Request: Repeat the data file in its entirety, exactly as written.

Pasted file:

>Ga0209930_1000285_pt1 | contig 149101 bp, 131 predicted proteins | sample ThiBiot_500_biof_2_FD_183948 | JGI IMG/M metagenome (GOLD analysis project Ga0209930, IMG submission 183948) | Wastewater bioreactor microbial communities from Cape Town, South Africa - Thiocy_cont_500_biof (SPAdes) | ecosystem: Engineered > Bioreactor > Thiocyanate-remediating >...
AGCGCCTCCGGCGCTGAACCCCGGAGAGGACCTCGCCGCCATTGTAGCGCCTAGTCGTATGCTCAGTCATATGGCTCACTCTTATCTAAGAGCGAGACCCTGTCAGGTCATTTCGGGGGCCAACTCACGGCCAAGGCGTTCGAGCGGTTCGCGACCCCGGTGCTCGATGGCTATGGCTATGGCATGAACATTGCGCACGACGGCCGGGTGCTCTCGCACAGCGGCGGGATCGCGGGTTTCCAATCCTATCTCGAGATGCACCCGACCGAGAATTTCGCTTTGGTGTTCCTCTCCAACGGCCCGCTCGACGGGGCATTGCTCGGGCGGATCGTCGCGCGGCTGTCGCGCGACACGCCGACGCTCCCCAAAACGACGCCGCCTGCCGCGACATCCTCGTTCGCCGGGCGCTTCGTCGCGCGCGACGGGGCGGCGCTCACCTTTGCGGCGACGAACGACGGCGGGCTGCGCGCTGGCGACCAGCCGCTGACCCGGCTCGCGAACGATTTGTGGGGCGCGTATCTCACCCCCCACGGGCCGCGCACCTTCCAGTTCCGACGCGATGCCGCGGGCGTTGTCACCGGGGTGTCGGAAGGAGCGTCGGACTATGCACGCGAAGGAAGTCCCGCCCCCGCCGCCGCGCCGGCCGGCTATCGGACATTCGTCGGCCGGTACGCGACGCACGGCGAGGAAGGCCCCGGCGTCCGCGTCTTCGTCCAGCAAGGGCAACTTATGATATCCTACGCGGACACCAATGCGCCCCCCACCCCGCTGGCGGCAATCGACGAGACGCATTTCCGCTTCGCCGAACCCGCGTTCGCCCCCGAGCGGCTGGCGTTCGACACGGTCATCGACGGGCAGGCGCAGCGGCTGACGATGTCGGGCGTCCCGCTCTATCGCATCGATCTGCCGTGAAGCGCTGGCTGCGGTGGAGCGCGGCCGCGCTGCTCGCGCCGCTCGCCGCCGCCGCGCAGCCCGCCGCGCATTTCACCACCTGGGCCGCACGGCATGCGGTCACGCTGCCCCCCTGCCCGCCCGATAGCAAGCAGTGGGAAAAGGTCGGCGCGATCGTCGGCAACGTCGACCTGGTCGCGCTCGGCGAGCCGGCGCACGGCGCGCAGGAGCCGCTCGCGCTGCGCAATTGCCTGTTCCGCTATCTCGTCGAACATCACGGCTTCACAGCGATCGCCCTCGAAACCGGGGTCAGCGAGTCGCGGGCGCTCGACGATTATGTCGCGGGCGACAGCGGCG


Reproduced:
>Ga0209930_1000285_pt1 | contig 149101 bp, 131 predicted proteins | sample ThiBiot_500_biof_2_FD_183948 | JGI IMG/M metagenome (GOLD analysis project Ga0209930, IMG submission 183948) | Wastewater bioreactor microbial communities from Cape Town, South Africa - Thiocy_cont_500_biof (SPAdes) | ecosystem: Engineered > Bioreactor > Thiocyanate-remediating >...
AGCGCCTCCGGCGCTGAACCCCGGAGAGGACCTCGCCGCCATTGTAGCGCCTAGTCGTATGCTCAGTCATATGGCTCACTCTTATCTAAGAGCGAGACCCTGTCAGGTCATTTCGGGGGCCAACTCACGGCCAAGGCGTTCGAGCGGTTCGCGACCCCGGTGCTCGATGGCTATGGCTATGGCATGAACATTGCGCACGACGGCCGGGTGCTCTCGCACAGCGGCGGGATCGCGGGTTTCCAATCCTATCTCGAGATGCACCCGACCGAGAATTTCGCTTTGGTGTTCCTCTCCAACGGCCCGCTCGACGGGGCATTGCTCGGGCGGATCGTCGCGCGGCTGTCGCGCGACACGCCGACGCTCCCCAAAACGACGCCGCCTGCCGCGACATCCTCGTTCGCCGGGCGCTTCGTCGCGCGCGACGGGGCGGCGCTCACCTTTGCGGCGACGAACGACGGCGGGCTGCGCGCTGGCGACCAGCCGCTGACCCGGCTCGCGAACGATTTGTGGGGCGCGTATCTCACCCCCCACGGGCCGCGCACCTTCCAGTTCCGACGCGATGCCGCGGGCGTTGTCACCGGGGTGTCGGAAGGAGCGTCGGACTATGCACGCGAAGGAAGTCCCGCCCCCGCCGCCGCGCCGGCCGGCTATCGGACATTCGTCGGCCGGTACGCGACGCACGGCGAGGAAGGCCCCGGCGTCCGCGTCTTCGTCCAGCAAGGGCAACTTATGATATCCTACGCGGACACCAATGCGCCCCCCACCCCGCTGGCGGCAATCGACGAGACGCATTTCCGCTTCGCCGAACCCGCGTTCGCCCCCGAGCGGCTGGCGTTCGACACGGTCATCGACGGGCAGGCGCAGCGGCTGACGATGTCGGGCGTCCCGCTCTATCGCATCGATCTGCCGTGAAGCGCTGGCTGCGGTGGAGCGCGGCCGCGCTGCTCGCGCCGCTCGCCGCCGCCGCGCAGCCCGCCGCGCATTTCACCACCTGGGCCGCACGGCATGCGGTCACGCTGCCCCCCTGCCCGCCCGATAGCAAGCAGTGGGAAAAGGTCGGCGCGATCGTCGGCAACGTCGACCTGGTCGCGCTCGGCGAGCCGGCGCACGGCGCGCAGGAGCCGCTCGCGCTGCGCAATTGCCTGTTCCGCTATCTCGTCGAACATCACGGCTTCACAGCGATCGCCCTCGAAACCGGGGTCAGCGAGTCGCGGGCGCTCGACGATTATGTCGCGGGCGACAGCGGCG